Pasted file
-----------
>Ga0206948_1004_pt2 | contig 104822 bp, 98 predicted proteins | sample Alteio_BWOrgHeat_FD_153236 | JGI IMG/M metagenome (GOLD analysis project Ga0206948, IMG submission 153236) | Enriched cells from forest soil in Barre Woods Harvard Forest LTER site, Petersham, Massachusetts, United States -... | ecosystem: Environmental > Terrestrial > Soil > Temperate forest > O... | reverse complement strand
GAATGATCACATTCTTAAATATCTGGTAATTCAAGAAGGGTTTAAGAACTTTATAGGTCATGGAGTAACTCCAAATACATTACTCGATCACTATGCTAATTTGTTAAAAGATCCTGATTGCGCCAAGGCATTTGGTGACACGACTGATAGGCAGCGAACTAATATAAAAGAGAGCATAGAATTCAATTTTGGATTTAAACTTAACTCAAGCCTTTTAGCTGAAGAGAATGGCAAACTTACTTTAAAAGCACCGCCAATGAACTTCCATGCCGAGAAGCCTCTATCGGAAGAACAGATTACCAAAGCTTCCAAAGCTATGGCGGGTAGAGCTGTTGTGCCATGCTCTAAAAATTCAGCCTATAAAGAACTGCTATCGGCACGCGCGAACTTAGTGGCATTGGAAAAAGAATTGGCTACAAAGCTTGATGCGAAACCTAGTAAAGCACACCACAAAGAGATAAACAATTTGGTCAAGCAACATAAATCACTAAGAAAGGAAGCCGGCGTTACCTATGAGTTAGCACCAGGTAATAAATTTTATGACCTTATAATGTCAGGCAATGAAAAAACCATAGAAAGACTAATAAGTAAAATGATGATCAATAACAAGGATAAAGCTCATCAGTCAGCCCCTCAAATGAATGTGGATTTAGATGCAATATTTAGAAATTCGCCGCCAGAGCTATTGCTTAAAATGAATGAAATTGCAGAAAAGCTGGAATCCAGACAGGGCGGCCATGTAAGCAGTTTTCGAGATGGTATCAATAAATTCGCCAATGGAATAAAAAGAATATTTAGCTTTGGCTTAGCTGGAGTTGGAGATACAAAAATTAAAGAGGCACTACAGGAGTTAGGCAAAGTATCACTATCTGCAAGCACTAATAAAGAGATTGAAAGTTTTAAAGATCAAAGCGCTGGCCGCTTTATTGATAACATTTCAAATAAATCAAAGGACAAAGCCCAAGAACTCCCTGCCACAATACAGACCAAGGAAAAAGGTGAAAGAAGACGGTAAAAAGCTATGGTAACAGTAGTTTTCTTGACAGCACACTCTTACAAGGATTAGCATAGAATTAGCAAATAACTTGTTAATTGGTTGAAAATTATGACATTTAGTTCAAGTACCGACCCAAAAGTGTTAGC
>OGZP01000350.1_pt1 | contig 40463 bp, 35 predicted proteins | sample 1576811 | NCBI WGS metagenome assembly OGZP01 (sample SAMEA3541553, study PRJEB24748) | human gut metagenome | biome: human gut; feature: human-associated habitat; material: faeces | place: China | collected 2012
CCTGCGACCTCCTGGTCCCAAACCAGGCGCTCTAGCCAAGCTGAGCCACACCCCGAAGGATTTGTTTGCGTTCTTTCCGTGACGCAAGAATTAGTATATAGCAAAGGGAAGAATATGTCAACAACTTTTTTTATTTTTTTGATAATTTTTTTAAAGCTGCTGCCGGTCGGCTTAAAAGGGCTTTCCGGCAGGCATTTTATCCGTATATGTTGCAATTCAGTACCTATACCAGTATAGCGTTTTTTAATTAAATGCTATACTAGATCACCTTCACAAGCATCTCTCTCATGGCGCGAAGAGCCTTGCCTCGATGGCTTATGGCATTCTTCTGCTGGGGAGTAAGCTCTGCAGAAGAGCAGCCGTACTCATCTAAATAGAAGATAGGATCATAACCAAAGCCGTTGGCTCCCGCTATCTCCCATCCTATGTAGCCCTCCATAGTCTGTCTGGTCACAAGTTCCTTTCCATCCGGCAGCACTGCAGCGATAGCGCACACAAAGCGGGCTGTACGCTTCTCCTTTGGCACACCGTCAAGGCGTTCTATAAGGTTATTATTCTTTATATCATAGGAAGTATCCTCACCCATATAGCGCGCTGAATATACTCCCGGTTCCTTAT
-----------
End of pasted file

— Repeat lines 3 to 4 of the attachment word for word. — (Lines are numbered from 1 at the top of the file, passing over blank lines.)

>OGZP01000350.1_pt1 | contig 40463 bp, 35 predicted proteins | sample 1576811 | NCBI WGS metagenome assembly OGZP01 (sample SAMEA3541553, study PRJEB24748) | human gut metagenome | biome: human gut; feature: human-associated habitat; material: faeces | place: China | collected 2012
CCTGCGACCTCCTGGTCCCAAACCAGGCGCTCTAGCCAAGCTGAGCCACACCCCGAAGGATTTGTTTGCGTTCTTTCCGTGACGCAAGAATTAGTATATAGCAAAGGGAAGAATATGTCAACAACTTTTTTTATTTTTTTGATAATTTTTTTAAAGCTGCTGCCGGTCGGCTTAAAAGGGCTTTCCGGCAGGCATTTTATCCGTATATGTTGCAATTCAGTACCTATACCAGTATAGCGTTTTTTAATTAAATGCTATACTAGATCACCTTCACAAGCATCTCTCTCATGGCGCGAAGAGCCTTGCCTCGATGGCTTATGGCATTCTTCTGCTGGGGAGTAAGCTCTGCAGAAGAGCAGCCGTACTCATCTAAATAGAAGATAGGATCATAACCAAAGCCGTTGGCTCCCGCTATCTCCCATCCTATGTAGCCCTCCATAGTCTGTCTGGTCACAAGTTCCTTTCCATCCGGCAGCACTGCAGCGATAGCGCACACAAAGCGGGCTGTACGCTTCTCCTTTGGCACACCGTCAAGGCGTTCTATAAGGTTATTATTCTTTATATCATAGGAAGTATCCTCACCCATATAGCGCGCTGAATATACTCCCGGTTCCTTAT